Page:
Entertainment

A Netflix movie revives the myth of the Nazi treasure hidden in Misiones

Nazi treasure hidden in missions

Red alert has been the biggest bet of 2021 of Netflix and also of its history, since it is the film with the highest budget so far and its repercussion has been up to the task. The movie starring Ryan Reynolds, Gal Gadot and Dwayne Johnson has become the most watched on the platform, with 278 million minutes watched in 12 days.

Nazi treasure hidden in missions

In the Netflix movie we first see a map of South America and then an unmistakable sign that announces: Argentina The setting is jungle and refreshed by some waterfalls, so we infer that it is Missions (although the entire film was filmed in a studio in the city of Atlanta, Georgia). The protagonists walk there until bingo! They find the entrance to an underground fortress that houses the treasures of Nazism.

Nazi treasure hidden in missions

The film – Netflix’s flaming premiere – is called “Red Alert”, a colorful, noisy, passive action comedy with no artistic flight.

Nazi treasure hidden in missions

And yet “Red Alert” is still a cultural device, in this case at the service of that global imaginary that considers our country as a spin-off of Nazism.
Not just a sanctuary that provided shelter for war criminals; also the lair in which they hid the gold and neatly looted works of art from Europe.

Did our country become a sanctuary for escaped Nazis from Europe? Of course it was and nothing was accidental. During the 1930s, after Adolf Hitler’s rise to power, sympathies were most divided in Argentina, while the embassies of Great Britain and Germany actively operated to influence public opinion.

Nazi treasure hidden in missions

A shocking episode occurred on April 10, 1838, when Luna Park hosted a massive rally in support of the Anschluss (the annexation of Austria to Germany). There was no Nazi demonstration of this magnitude outside of Germany, nor before World War II, much less during the conflict. In that sense, the experience in Buenos Aires was unique and unrepeatable.

Germany capitulated in 1945 and Perón won the elections in February of the following year. It was a matter of time before the Nazis in hiding began to mobilize in Europe after the Nuremberg trials. The so-called “route of the rats” was then implemented, an itinerary that linked ports in the Mediterranean – especially Genoa – with several in America – starting with Buenos Aires. The Nazis embarked after receiving double protection: the Catholic Church and the International Red Cross helped many of them by providing shelter, tickets and documentation.In Argentina the network of contacts with the Peronist government worked smoothly, so the Nazis were welcomed and redirected to different cities. The Simon Wiesenthal Center for the Fight Against Anti-Semitism released a list of 12,000 Nazis who arrived in Argentina. Around 5,000 settled permanently in the country.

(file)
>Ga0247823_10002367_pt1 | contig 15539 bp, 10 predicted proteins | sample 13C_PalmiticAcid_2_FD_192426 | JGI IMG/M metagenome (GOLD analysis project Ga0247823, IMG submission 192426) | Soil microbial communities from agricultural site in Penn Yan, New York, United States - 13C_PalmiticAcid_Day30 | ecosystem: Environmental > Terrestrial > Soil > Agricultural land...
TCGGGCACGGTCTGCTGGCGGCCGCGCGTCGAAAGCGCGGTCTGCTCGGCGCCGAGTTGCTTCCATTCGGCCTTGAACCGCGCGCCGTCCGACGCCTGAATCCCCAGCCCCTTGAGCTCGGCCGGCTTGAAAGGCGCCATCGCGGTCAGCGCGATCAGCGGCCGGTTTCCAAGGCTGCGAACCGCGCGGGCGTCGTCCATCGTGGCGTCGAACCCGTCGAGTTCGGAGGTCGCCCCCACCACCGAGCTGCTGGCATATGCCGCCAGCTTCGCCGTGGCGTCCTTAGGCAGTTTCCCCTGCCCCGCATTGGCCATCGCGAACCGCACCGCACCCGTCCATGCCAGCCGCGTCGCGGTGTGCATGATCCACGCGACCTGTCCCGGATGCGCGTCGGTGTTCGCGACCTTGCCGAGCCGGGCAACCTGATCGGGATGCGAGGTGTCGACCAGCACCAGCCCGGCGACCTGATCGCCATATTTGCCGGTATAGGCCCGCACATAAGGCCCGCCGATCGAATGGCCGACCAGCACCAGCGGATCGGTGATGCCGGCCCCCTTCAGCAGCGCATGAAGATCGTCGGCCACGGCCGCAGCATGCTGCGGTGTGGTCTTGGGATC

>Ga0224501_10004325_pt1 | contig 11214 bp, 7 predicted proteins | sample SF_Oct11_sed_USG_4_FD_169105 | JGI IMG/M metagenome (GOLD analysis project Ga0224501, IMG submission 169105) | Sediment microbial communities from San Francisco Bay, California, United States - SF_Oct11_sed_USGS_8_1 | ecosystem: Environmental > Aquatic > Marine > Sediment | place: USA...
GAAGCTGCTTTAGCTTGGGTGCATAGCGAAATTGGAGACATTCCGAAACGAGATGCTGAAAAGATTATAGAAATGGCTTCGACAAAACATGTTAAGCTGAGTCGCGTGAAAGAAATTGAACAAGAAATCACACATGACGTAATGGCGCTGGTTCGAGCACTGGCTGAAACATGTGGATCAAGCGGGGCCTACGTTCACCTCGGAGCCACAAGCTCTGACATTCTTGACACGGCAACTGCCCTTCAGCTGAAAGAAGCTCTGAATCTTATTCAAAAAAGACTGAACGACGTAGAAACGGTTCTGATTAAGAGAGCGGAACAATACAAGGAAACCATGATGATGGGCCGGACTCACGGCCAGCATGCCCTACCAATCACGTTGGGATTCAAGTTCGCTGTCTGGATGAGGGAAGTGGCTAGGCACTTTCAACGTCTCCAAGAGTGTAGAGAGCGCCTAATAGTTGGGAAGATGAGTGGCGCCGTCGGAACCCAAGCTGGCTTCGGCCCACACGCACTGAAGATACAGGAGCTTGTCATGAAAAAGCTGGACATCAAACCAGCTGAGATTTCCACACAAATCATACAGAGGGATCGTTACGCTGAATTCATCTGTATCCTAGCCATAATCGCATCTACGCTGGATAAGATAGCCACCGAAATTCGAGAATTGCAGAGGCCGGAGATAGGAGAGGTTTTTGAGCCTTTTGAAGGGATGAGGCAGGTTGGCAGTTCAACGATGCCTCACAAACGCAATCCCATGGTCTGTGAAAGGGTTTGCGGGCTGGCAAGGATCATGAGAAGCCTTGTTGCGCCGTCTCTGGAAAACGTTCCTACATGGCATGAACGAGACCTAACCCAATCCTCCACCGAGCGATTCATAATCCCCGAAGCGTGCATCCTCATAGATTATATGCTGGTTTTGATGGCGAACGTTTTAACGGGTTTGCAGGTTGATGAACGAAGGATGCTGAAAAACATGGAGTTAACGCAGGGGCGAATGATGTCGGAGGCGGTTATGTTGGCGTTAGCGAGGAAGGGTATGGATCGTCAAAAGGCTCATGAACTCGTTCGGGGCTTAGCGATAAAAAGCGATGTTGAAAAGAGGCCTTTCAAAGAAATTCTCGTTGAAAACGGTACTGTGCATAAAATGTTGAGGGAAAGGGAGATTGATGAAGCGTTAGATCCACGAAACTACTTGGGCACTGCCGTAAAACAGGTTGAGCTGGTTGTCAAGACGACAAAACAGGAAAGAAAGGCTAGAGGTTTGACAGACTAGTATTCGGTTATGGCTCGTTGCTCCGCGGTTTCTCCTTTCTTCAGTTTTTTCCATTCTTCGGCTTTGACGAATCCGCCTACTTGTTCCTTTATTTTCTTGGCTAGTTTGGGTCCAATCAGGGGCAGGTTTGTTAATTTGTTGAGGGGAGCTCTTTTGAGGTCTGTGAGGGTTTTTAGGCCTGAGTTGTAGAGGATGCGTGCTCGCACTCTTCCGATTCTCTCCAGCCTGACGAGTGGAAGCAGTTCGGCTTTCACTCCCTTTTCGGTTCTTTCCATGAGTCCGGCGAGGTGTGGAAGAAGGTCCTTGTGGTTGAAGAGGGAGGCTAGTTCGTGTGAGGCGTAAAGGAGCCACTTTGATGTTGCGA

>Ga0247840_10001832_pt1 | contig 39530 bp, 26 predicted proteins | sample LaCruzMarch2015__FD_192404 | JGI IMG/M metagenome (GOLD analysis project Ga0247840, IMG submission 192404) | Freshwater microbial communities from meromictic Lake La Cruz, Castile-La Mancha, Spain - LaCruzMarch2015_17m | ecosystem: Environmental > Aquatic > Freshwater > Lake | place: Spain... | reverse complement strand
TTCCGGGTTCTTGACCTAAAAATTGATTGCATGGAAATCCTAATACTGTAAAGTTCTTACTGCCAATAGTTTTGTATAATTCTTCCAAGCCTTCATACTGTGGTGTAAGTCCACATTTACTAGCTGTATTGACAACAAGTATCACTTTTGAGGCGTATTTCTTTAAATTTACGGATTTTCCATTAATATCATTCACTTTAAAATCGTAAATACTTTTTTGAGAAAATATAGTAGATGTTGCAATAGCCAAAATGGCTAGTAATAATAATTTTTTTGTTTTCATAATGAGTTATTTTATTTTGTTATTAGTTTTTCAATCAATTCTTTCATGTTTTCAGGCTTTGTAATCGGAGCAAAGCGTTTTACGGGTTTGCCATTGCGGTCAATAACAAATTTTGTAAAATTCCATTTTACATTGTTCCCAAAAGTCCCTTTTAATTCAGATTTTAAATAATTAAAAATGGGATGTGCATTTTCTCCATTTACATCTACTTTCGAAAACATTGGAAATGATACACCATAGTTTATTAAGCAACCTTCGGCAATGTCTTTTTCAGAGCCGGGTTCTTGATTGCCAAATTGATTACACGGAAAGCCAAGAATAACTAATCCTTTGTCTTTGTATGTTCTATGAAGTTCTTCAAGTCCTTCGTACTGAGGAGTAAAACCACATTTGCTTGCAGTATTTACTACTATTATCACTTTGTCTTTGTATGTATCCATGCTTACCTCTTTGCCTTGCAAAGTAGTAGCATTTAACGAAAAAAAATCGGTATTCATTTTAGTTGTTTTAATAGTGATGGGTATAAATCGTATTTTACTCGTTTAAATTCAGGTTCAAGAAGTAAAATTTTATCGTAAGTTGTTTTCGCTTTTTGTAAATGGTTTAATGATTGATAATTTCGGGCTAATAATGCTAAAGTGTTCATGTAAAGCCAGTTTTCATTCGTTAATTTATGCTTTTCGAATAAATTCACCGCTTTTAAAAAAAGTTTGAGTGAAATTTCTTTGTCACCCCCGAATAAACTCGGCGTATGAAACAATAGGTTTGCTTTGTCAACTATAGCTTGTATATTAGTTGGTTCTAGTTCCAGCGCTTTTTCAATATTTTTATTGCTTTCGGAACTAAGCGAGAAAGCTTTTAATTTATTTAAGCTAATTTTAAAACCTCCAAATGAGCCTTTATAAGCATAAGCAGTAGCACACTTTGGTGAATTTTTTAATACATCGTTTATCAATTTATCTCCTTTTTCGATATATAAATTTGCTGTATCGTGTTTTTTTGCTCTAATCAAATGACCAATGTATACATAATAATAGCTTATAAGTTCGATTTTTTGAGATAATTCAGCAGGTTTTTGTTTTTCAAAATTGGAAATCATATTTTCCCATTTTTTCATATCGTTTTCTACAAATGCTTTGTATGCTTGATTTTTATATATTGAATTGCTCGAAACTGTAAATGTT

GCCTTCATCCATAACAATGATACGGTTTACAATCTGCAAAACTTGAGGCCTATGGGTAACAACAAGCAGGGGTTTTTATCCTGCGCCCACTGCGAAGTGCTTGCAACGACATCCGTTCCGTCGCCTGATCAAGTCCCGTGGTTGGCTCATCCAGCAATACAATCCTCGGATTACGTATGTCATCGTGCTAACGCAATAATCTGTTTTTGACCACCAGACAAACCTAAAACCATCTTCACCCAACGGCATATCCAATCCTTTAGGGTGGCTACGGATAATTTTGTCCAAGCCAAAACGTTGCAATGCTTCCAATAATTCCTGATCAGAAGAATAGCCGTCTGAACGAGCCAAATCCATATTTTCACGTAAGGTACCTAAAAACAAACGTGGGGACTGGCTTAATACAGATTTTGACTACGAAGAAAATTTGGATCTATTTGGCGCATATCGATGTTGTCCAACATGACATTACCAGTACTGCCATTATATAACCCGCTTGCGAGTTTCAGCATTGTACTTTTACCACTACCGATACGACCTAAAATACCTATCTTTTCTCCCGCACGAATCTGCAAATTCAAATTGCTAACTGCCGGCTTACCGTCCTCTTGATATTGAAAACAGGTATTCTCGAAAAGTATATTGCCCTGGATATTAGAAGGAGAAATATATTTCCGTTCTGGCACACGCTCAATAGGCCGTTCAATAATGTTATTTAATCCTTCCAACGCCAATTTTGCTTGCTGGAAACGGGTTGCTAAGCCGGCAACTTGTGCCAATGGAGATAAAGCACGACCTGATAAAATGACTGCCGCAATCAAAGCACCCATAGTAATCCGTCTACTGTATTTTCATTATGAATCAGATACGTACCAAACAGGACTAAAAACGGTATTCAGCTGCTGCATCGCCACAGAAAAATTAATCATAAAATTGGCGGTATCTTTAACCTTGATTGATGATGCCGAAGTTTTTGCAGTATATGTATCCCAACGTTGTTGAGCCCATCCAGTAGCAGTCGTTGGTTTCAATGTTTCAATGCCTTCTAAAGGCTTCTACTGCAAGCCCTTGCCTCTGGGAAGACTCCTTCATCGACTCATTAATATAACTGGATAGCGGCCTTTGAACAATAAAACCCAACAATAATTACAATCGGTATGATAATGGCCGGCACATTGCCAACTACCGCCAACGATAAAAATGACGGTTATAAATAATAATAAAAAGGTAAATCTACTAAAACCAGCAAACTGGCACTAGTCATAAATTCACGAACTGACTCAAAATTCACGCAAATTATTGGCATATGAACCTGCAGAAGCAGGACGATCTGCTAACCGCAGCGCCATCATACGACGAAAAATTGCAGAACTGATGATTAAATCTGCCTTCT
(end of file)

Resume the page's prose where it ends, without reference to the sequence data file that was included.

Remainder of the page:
Take the case of Misiones, supposedly the scene of the frenetic persecutions that “Red Alert” proposes at the hands of The Rock, Ryan Reynolds and Gal Gadot.

It is assumed that back in 1941 Hitler would have bought land in that province and that after the war he fled to settle in Oberá with a son (!), Using the surname Erhard. They also locate Martin Bormann, Hitler’s private secretary, in Misiones. What’s more; A retired mechanic named Emilio Zacher claims that his father had been Bormann’s driver in the Teyú Cuaré area, near the town of San Ignacio. Although Zacher does not provide evidence. All this is due to the fact that a series of objects appeared in the ruins of a 3 × 3 meter stone construction, including a 50 Reichspfennig coin minted in Germany in 1942.

Daniel Schávelzon and Ana Igareta. Conicet archaeologists and researchers worked there for years and in a book (“Archeology of a Nazi refuge in Argentina”) they ask for more seriousness, analysis and historical rigor.

It is not easy, because the imagination runs on horseback of all kinds of crazy hypotheses. Bormann died in Berlin; his remains were found and DNA tests carried out in 1998 confirmed what was already known from the dental records.

By Guillermo Monti – La Gaceta

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HELEN HERNANDEZ

Helen Hernandez is our best writer. Helen writes about social news and celebrity gossip. She loves watching movies since childhood. Email: Helen@oicanadian.com Phone : +1 281-333-2229

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